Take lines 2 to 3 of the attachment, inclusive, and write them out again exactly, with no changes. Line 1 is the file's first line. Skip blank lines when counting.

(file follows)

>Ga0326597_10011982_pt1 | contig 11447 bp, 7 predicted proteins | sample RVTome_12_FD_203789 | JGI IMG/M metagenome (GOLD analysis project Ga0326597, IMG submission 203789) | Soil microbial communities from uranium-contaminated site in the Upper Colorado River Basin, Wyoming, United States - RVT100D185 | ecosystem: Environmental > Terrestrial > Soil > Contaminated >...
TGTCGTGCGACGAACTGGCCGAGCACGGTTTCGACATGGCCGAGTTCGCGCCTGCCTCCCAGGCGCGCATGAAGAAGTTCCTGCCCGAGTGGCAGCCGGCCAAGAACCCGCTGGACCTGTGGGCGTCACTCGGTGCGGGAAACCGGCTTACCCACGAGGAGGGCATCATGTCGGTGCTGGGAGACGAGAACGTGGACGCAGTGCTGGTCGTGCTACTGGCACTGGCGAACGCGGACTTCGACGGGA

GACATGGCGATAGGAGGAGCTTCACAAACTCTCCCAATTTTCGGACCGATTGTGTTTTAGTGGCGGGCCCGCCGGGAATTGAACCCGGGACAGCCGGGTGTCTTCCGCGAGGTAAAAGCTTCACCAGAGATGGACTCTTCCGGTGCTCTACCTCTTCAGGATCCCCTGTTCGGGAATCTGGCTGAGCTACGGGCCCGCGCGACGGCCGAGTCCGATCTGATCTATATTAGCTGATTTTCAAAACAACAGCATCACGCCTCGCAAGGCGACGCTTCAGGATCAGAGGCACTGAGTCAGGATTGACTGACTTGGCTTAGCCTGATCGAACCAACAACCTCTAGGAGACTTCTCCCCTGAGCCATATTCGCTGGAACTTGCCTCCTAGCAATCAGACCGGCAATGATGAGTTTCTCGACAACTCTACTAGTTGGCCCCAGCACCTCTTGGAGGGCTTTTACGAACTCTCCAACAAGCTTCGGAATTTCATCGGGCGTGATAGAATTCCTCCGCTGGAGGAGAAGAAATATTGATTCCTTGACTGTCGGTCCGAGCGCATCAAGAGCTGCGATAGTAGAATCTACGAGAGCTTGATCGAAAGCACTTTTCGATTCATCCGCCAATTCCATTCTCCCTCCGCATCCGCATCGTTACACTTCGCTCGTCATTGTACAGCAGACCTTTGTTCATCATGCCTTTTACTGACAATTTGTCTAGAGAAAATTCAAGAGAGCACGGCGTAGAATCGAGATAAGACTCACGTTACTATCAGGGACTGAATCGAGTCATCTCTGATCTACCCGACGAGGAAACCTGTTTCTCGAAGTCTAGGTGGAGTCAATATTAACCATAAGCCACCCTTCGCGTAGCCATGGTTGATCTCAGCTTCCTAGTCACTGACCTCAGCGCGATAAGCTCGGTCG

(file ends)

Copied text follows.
TGTCGTGCGACGAACTGGCCGAGCACGGTTTCGACATGGCCGAGTTCGCGCCTGCCTCCCAGGCGCGCATGAAGAAGTTCCTGCCCGAGTGGCAGCCGGCCAAGAACCCGCTGGACCTGTGGGCGTCACTCGGTGCGGGAAACCGGCTTACCCACGAGGAGGGCATCATGTCGGTGCTGGGAGACGAGAACGTGGACGCAGTGCTGGTCGTGCTACTGGCACTGGCGAACGCGGACTTCGACGGGA

GACATGGCGATAGGAGGAGCTTCACAAACTCTCCCAATTTTCGGACCGATTGTGTTTTAGTGGCGGGCCCGCCGGGAATTGAACCCGGGACAGCCGGGTGTCTTCCGCGAGGTAAAAGCTTCACCAGAGATGGACTCTTCCGGTGCTCTACCTCTTCAGGATCCCCTGTTCGGGAATCTGGCTGAGCTACGGGCCCGCGCGACGGCCGAGTCCGATCTGATCTATATTAGCTGATTTTCAAAACAACAGCATCACGCCTCGCAAGGCGACGCTTCAGGATCAGAGGCACTGAGTCAGGATTGACTGACTTGGCTTAGCCTGATCGAACCAACAACCTCTAGGAGACTTCTCCCCTGAGCCATATTCGCTGGAACTTGCCTCCTAGCAATCAGACCGGCAATGATGAGTTTCTCGACAACTCTACTAGTTGGCCCCAGCACCTCTTGGAGGGCTTTTACGAACTCTCCAACAAGCTTCGGAATTTCATCGGGCGTGATAGAATTCCTCCGCTGGAGGAGAAGAAATATTGATTCCTTGACTGTCGGTCCGAGCGCATCAAGAGCTGCGATAGTAGAATCTACGAGAGCTTGATCGAAAGCACTTTTCGATTCATCCGCCAATTCCATTCTCCCTCCGCATCCGCATCGTTACACTTCGCTCGTCATTGTACAGCAGACCTTTGTTCATCATGCCTTTTACTGACAATTTGTCTAGAGAAAATTCAAGAGAGCACGGCGTAGAATCGAGATAAGACTCACGTTACTATCAGGGACTGAATCGAGTCATCTCTGATCTACCCGACGAGGAAACCTGTTTCTCGAAGTCTAGGTGGAGTCAATATTAACCATAAGCCACCCTTCGCGTAGCCATGGTTGATCTCAGCTTCCTAGTCACTGACCTCAGCGCGATAAGCTCGGTCG